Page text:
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Old 20-09-2009, 17:12   #1
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Shore Power Help

I just bought a boat and had it to a slip for the first time. I plugged in the shore power and expected the charger to turn on. It didnt.
I have a 110v master panel, I have switches labeled master, outlets, charger, and I dont remeber the other 2, and the boat is 70 miles from here.
It looks like this

Should I have to turn a switch after plugging in?
master is on.
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Old 20-09-2009, 17:17   #2
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my first question would be is there electric present at other locations, such as outlets
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Old 20-09-2009, 17:19   #3
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Typically, yes. The shore power cord plugs into a socket on your boat and from there runs to a GFI device and then to the 110 master switch before it runs anyplace else. If that master is off--everything should be disconnected from the 110 supply.

There's no telling what a PO did, they might have wired up a charger directly. You might have a blown fuse, a disconnected power lead, a breaker that has tripped and needs to be reset...all sorts of reasons why you got no charging. You'd need to check the wiring from the 110 socket downstream to see what's really going on.
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Old 20-09-2009, 17:21   #4
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The last time someone described this scenario to me, the input fuse was blown - I assume you checked?
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Old 21-09-2009, 21:03   #5
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The extent of my check was plug in the shore power, check for lights on the charger, no lights, check the switchs, no change, Un plug shore power, go home. Will check for fuses and outlet power when I go back.
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Old 21-09-2009, 21:58   #6
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don't forget to check to see if the breaker is on at the shore power box and then work your way out from there checking everything for power. good luck.
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Old 21-09-2009, 22:48   #7
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Get a good voltmeter.
Fluke if you can afford one. Go on ebay, there are a lot there.
Check to see first if the shore power connection has power. There should be a breaker there to turn it on. If not power there, call the marina for help.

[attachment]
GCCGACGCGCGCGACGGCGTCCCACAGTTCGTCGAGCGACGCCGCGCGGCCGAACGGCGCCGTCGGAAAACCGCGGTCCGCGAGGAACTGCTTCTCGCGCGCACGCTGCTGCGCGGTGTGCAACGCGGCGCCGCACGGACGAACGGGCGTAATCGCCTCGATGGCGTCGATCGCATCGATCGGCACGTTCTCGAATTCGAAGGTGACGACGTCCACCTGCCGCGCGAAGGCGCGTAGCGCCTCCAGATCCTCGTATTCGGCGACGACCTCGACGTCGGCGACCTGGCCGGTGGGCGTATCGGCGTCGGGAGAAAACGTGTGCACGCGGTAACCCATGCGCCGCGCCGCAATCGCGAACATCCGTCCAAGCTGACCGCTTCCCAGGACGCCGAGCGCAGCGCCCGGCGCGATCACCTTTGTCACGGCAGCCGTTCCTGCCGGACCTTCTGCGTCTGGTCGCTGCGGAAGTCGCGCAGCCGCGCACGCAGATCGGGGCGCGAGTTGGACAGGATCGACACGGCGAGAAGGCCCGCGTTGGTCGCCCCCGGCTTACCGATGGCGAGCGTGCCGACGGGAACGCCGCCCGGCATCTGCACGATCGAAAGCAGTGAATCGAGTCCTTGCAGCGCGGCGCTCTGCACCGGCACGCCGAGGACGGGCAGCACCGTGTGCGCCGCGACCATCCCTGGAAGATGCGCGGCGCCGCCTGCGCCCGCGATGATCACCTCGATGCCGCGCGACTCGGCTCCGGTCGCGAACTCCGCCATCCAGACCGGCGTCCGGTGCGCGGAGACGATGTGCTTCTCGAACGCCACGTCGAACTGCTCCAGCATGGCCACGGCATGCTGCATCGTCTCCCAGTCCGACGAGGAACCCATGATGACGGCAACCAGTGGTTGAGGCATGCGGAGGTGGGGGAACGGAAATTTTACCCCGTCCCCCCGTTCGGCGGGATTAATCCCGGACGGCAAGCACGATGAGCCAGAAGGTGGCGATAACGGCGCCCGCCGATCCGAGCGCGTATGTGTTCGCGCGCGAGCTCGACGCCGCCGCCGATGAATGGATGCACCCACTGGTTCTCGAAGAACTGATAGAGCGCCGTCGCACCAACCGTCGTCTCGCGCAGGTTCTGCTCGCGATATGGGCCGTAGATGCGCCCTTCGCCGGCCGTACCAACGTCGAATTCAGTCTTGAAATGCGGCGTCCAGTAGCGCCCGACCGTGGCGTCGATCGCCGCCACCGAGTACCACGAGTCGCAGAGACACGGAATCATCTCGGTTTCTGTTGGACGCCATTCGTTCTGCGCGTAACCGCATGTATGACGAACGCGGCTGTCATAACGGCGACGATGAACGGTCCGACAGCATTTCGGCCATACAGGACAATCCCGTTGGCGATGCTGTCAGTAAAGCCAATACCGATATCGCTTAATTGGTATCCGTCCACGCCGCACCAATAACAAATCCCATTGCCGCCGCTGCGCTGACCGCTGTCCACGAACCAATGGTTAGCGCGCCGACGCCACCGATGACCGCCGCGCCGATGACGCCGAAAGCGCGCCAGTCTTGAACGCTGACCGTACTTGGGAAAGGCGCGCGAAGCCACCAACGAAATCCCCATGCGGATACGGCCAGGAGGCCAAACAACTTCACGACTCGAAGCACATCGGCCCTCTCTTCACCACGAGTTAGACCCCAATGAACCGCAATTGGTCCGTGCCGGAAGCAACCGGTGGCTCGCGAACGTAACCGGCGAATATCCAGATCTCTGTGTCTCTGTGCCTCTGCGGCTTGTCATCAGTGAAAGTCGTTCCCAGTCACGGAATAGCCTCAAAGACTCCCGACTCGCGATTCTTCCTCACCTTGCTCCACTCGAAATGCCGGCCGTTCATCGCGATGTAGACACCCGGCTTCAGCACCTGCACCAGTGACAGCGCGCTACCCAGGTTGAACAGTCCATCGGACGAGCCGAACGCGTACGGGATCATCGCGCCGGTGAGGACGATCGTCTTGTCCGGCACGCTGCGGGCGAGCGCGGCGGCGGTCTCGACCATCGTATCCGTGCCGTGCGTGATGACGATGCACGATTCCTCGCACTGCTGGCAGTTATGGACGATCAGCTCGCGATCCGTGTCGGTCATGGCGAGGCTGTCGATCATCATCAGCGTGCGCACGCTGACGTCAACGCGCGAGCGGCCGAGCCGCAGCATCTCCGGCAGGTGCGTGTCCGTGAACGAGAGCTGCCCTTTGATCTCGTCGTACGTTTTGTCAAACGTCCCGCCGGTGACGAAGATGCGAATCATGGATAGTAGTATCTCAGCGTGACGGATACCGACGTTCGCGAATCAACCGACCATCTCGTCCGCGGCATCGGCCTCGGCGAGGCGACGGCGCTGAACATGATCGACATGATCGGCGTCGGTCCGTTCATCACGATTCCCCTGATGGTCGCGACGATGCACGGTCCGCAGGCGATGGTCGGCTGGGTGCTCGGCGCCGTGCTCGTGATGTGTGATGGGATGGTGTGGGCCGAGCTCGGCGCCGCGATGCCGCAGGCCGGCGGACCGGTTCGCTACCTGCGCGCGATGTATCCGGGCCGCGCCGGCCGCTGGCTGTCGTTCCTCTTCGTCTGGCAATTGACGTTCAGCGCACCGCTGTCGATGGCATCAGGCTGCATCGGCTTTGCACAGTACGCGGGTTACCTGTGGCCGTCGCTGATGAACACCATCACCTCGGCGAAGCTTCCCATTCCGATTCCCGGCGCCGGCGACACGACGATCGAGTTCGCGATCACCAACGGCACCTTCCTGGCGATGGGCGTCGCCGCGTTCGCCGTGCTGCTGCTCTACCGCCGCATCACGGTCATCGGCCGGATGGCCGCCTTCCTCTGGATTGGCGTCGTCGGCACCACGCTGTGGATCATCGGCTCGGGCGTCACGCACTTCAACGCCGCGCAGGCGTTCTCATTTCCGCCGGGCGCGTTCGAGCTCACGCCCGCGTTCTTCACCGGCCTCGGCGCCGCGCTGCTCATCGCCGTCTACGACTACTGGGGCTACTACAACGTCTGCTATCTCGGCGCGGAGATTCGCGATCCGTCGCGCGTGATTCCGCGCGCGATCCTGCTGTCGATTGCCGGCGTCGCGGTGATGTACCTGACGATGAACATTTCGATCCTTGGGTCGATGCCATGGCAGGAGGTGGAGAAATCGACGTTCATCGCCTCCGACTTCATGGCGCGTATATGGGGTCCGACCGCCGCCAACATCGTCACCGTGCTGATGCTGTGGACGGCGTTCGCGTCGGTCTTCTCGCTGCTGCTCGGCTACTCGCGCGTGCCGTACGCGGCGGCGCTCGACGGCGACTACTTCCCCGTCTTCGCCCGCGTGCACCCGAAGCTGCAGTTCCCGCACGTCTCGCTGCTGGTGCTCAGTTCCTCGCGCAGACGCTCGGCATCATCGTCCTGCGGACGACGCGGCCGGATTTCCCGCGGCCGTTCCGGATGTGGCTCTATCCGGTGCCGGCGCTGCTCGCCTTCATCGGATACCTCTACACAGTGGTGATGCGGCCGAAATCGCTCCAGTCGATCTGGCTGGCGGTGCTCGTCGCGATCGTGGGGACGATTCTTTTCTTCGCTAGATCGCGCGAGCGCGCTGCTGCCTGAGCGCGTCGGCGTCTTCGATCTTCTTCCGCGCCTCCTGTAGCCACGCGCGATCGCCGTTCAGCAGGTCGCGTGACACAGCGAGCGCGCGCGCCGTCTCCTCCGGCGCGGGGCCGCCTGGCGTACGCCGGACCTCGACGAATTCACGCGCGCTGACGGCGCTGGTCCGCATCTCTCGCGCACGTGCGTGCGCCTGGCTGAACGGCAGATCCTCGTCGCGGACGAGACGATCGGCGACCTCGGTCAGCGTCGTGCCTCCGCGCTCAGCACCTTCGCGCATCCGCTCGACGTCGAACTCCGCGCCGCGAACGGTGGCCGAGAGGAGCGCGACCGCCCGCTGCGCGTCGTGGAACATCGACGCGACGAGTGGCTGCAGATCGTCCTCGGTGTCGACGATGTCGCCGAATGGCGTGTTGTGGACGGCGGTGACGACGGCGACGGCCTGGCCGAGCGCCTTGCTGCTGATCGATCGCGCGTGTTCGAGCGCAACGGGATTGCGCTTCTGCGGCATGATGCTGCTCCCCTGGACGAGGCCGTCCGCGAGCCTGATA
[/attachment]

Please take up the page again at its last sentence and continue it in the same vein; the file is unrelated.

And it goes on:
If there is power there, plug the cable in, making sure its the appropriate cable for that connection. There are many types of shore power connections, and they do not interchange. Check the power at the boat end of the shore power cable. If ok, plug into the boat. Ensure the connections are tight, are corrosion free.
Then go into the boat to your 110 volt panel. Do you have a voltmeter ? if so, it should show volts coming in. If not check for a main breaker. Turn it on. Now again check for voltage. If none, open the panel up and check for votlage at the ac main breaker or fuse. If you have a fuse, check to see if its blown. if it is replace, if no fuse, check breaker for proper operation, it should snap when you operate it.
Be very careful around a/c currents. If you are at all unsure of what to do, hire a marine electrician. Don't mess with it.

One question... did it work during the survey? You did get a survey before buying a boat didn't you ?
Ouch 70 miles.... mine is 7 minutes and thats with one light to go thru...
Good luck.
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Old 22-09-2009, 05:43   #8
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Luckily I do have a fluke. There was no visual corrosion on the plug ends or inlet. I have a lot of 12 volt expereince, And I have a fair amount of 110 experience. Im gonna need to spend some time down there and map it out to se ehow it is wired. What kind of fuses do they use for shore power on a boat? Screw in fuses like an old house panel?
I did not get a survey, I decided to roll the dice I could not justify 20% of the purchase price to get a survey. If I end up with serious problems Ill chauk it up lesson learned.
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Old 22-09-2009, 09:42   #9
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does it have an inverter/charger or just a plain old charger? you may need to throw a switch or press button (on the charger) to get it to start charging. then monitor it and make sure it works ok and doesn't over charge the batteries.
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Old 23-09-2009, 21:06   #10